Data science, data engineering, data analysis, and machine learning are part of the recent massive growth of Python.

But really what is data science?

Vicki Boykis works on projects in machine learning and data engineering across a variety of industries, and joins this episode to help us understand really what is data science.

Transcript for episode 57 of the Test & Code Podcast

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Welcome to Test and Code, a podcast about software development and software testing.

What is data science? What does the data pipeline look like? What is it like to do data science, data analysis else’s, data engineering, things like that? Can you do it on your laptop, or do you have to do it in the cloud? How big does data have to be to be considered big? We cover all these questions and more with Vicky Boykis. She’s been doing this for a while and answers all of my questions.

I learned a lot, and I know you will, too. Thank you to Digital Ocean for sponsoring this episode.

Today on Test and Code, we have Vicky Boykis. So, Vicky, thank you so much for coming on the episode.

My pleasure. Thanks for having me.

And could you introduce yourself who you are and what you do?

Yeah. So I’m a senior manager at Cap Tech Consulting in data science and engineering, which is a mouthful. And it basically just means that I do any type of projects that involve both data science and the back end machine learning engineering work to make all of that data work happen. And I live in Philadelphia.

Okay. The opportunity to go to Philadelphia once, but I’ve never been. Do you work on projects for this company, or is it a consulting thing where you work for other different projects?

We have clients in a bunch of different sectors. Our biggest clients are in finance, healthcare and retail.

Okay. And I read I think it was just a joke, but a comment that data science is just a new word for statistician.

Is that just a simplification and a joke, or is there some truth to that?

Are you trying to start a Twitter war?

That’s hard to say. I think it’s both true and not true, which is like a very consulting answer, because one of the things consultants always say is it depends on the situation.

I’m looking from the outside in. And I still don’t quite get what data science is. So I’m sure other people are kind of confused, too.

Yeah. So I see data science is having a couple of different parts. The first one is the part that you described, which is the statistics part, which is you have some data perform analysis on it, and you’re trying to figure out what’s happening. For example, if you’re like a big e commerce retailer, you want to figure out why people are buying your product or more importantly, why people aren’t buying your product. Right. That’s kind of the data science side. And so that’s how data science started from statistics in the late 2000s, which now seems like a century ago. But now what’s happening is that we now have a lot more data. So the era of big data, which actually no one says anymore, which I thought was pretty interesting, too. Nobody says what nobody says big data anymore. I don’t know if you’ve noticed that. But big data has fallen out of Vogue, too, even though the term is only like four years old at this point.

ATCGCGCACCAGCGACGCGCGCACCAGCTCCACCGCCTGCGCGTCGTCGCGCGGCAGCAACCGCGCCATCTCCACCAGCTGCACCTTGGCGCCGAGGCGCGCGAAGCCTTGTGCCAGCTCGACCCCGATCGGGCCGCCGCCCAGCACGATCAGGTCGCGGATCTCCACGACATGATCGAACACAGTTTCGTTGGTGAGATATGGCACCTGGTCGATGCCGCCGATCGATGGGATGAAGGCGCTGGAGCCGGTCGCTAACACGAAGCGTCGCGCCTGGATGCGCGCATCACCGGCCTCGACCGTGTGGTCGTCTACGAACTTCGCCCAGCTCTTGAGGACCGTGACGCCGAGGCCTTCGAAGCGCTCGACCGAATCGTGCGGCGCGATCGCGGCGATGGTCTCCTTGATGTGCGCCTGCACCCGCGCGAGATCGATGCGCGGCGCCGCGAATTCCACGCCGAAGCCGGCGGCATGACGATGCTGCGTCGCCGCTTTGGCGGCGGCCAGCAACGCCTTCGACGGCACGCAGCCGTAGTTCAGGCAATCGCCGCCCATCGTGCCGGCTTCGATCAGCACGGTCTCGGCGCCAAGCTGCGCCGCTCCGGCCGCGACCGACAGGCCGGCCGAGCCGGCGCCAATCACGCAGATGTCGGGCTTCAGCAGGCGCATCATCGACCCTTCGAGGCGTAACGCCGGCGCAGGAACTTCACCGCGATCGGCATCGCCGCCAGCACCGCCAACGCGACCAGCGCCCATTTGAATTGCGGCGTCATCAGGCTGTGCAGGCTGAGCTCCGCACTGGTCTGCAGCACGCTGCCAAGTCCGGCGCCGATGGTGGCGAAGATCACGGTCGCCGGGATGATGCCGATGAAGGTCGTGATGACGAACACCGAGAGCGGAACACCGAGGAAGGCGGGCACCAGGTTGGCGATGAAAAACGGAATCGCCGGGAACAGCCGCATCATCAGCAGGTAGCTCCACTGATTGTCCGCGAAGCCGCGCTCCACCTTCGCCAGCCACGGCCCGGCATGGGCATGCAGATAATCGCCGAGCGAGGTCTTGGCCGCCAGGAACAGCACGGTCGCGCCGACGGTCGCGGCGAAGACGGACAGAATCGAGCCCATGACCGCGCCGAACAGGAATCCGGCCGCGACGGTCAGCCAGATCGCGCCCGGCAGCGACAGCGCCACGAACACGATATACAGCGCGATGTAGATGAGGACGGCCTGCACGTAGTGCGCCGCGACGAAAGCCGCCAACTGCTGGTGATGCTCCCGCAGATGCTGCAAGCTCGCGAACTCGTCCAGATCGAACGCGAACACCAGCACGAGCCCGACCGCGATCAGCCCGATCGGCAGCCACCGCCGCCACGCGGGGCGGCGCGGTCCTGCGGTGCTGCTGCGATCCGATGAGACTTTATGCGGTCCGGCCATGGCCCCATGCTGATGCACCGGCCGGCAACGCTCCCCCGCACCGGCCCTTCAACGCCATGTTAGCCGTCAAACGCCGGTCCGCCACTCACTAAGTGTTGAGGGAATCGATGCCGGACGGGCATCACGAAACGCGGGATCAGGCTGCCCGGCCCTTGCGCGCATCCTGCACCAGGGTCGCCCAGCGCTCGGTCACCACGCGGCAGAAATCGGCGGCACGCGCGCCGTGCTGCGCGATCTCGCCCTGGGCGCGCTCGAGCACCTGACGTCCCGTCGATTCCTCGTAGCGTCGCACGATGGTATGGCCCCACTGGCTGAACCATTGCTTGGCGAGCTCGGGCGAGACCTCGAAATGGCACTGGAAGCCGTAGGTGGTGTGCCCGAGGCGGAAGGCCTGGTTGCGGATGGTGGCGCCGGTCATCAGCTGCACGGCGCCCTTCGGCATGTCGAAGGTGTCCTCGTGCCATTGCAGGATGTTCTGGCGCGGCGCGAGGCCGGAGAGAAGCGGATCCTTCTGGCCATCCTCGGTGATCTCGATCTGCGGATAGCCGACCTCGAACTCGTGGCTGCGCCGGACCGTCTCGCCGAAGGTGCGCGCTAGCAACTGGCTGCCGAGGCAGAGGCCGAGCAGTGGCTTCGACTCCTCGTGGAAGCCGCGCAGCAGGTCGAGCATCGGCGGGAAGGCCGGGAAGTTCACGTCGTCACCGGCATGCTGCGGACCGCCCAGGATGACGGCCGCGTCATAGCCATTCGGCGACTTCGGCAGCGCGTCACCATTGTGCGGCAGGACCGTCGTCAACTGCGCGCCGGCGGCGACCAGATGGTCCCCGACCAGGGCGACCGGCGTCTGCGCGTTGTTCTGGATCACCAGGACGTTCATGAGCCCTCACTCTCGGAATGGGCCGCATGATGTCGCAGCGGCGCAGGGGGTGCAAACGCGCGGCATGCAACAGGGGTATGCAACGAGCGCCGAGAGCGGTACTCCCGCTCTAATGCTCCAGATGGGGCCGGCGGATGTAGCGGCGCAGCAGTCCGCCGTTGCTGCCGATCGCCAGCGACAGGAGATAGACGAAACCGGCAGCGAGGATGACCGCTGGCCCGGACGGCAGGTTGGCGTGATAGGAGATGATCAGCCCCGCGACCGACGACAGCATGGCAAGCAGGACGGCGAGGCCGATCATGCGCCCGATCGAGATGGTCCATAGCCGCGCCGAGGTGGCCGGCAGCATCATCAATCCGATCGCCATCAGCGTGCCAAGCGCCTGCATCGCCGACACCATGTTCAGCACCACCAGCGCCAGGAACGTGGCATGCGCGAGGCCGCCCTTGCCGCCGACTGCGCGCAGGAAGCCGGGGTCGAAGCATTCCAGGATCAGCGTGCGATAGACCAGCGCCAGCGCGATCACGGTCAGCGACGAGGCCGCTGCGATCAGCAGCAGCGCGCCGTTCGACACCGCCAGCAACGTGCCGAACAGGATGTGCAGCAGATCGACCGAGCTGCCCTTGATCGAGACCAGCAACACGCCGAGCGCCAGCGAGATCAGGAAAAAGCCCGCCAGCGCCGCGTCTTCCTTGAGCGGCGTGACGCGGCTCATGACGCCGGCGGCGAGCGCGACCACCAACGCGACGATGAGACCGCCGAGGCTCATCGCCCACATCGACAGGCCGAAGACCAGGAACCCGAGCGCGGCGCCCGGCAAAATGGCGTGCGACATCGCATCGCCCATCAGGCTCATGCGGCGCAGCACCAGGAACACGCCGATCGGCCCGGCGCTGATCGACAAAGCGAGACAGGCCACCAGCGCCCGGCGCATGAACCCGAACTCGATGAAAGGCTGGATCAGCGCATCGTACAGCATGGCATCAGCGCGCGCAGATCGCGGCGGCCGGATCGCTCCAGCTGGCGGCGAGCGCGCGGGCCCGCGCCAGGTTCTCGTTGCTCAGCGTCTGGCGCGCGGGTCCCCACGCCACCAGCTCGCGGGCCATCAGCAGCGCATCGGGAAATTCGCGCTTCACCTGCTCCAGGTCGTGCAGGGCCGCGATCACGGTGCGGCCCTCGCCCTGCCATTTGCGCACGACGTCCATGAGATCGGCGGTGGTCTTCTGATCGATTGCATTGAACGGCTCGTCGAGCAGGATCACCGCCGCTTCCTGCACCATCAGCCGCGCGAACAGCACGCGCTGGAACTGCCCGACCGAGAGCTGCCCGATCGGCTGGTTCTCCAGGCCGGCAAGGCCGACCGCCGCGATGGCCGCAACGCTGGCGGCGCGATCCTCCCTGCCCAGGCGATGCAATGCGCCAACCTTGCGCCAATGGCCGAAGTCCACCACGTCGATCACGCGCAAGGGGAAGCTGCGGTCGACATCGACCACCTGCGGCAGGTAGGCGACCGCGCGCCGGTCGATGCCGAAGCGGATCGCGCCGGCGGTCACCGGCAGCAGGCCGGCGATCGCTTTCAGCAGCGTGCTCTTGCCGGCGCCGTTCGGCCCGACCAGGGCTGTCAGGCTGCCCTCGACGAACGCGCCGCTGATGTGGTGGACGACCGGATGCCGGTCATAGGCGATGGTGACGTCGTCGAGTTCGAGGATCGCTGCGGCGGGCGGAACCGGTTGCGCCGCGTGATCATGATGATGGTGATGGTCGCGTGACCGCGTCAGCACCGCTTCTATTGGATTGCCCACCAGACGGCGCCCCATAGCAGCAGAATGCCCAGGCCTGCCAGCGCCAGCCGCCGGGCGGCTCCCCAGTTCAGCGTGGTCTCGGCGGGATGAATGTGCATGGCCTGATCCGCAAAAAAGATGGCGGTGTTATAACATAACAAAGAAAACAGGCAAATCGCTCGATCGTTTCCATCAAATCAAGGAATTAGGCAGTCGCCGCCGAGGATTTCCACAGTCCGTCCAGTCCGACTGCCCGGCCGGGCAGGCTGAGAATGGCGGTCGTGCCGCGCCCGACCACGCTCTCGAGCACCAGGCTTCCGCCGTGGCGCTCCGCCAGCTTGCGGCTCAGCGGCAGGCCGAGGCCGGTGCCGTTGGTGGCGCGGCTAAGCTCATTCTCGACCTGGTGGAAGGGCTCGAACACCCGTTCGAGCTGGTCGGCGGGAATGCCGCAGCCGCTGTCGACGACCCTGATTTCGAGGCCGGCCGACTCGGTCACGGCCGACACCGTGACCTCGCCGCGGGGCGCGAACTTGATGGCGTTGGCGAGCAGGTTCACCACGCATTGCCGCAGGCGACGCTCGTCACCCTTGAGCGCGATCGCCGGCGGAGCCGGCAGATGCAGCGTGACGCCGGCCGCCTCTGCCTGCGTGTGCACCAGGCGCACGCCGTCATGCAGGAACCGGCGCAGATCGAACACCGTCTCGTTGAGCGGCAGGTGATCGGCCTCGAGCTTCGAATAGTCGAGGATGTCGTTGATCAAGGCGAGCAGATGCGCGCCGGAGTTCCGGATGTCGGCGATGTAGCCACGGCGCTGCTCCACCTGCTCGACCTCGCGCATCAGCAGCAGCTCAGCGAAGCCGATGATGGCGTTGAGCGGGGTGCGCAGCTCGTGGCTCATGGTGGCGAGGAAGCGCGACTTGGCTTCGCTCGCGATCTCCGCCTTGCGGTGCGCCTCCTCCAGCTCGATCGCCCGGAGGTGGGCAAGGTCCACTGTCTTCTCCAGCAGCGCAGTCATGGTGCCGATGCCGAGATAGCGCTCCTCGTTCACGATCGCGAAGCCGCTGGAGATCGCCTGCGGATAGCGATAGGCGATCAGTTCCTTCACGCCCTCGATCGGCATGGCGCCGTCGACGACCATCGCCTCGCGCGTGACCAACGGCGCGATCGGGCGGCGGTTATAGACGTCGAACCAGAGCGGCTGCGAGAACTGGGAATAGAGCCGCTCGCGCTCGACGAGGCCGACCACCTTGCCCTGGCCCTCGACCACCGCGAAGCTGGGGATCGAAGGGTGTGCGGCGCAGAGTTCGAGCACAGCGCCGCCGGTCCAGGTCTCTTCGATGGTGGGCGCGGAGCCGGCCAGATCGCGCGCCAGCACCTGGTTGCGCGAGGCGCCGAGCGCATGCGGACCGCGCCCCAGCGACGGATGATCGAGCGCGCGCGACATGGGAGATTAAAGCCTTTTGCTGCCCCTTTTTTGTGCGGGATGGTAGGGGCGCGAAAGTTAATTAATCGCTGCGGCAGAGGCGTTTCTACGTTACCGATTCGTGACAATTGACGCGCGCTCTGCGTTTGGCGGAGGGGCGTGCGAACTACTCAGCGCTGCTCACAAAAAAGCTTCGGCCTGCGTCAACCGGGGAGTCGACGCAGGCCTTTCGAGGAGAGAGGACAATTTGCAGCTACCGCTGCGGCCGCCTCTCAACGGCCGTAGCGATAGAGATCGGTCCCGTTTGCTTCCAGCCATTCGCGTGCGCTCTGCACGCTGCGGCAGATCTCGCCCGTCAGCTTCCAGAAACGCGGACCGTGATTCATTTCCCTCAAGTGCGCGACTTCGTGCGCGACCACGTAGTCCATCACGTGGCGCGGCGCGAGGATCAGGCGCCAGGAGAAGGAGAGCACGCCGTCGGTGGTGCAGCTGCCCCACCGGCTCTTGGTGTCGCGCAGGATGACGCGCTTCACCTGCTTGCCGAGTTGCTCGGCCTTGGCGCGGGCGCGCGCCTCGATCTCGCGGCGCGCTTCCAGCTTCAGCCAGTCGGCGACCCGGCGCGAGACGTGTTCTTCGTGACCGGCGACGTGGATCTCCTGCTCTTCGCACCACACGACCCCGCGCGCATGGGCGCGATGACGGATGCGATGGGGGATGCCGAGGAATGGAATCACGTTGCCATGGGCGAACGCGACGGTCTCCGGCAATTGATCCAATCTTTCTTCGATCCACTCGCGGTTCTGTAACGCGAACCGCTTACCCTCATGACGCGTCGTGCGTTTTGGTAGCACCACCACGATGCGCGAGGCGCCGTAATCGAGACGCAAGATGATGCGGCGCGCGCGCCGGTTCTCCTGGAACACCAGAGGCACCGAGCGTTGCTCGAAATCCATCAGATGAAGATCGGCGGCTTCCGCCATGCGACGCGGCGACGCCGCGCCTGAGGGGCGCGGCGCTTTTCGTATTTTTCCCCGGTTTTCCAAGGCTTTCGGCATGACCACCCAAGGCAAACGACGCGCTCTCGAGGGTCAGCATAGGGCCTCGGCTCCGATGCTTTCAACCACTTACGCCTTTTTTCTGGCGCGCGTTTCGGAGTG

Okay. Is it just replaced with data then?

Yeah, I guess people just talk about people talk about data streaming pipelines now.


That was my extreme consulting voice.

So going back to that. So that’s the data science part. And then what’s happened since then? So people started working with that data, and then they realized that they needed to reproduce those models over and over and over again. So you don’t want to just figure out why people are buying more extra why you want to figure out why they’re doing that in season. You want to present these results real time to executives on their phones. So you want them to be able to refresh the model very quickly. You want to be able to pull that data together quickly. And so what my theory is what started happening is these data pipelines started being built out on the back of data science. And there was already obviously, there was both statistics and ETL. Etl. Now the sexy word for ETL is data engineering. Right. So we now have data engineering and data science and machine learning engineering, which is kind of bridging the gap between the two. And so data science is no longer just statistics, but I see it more as a moving towards kind of like almost a software engineering paradigm where you have to understand how all these parts work together.

Yeah. So what does the data pipeline look like?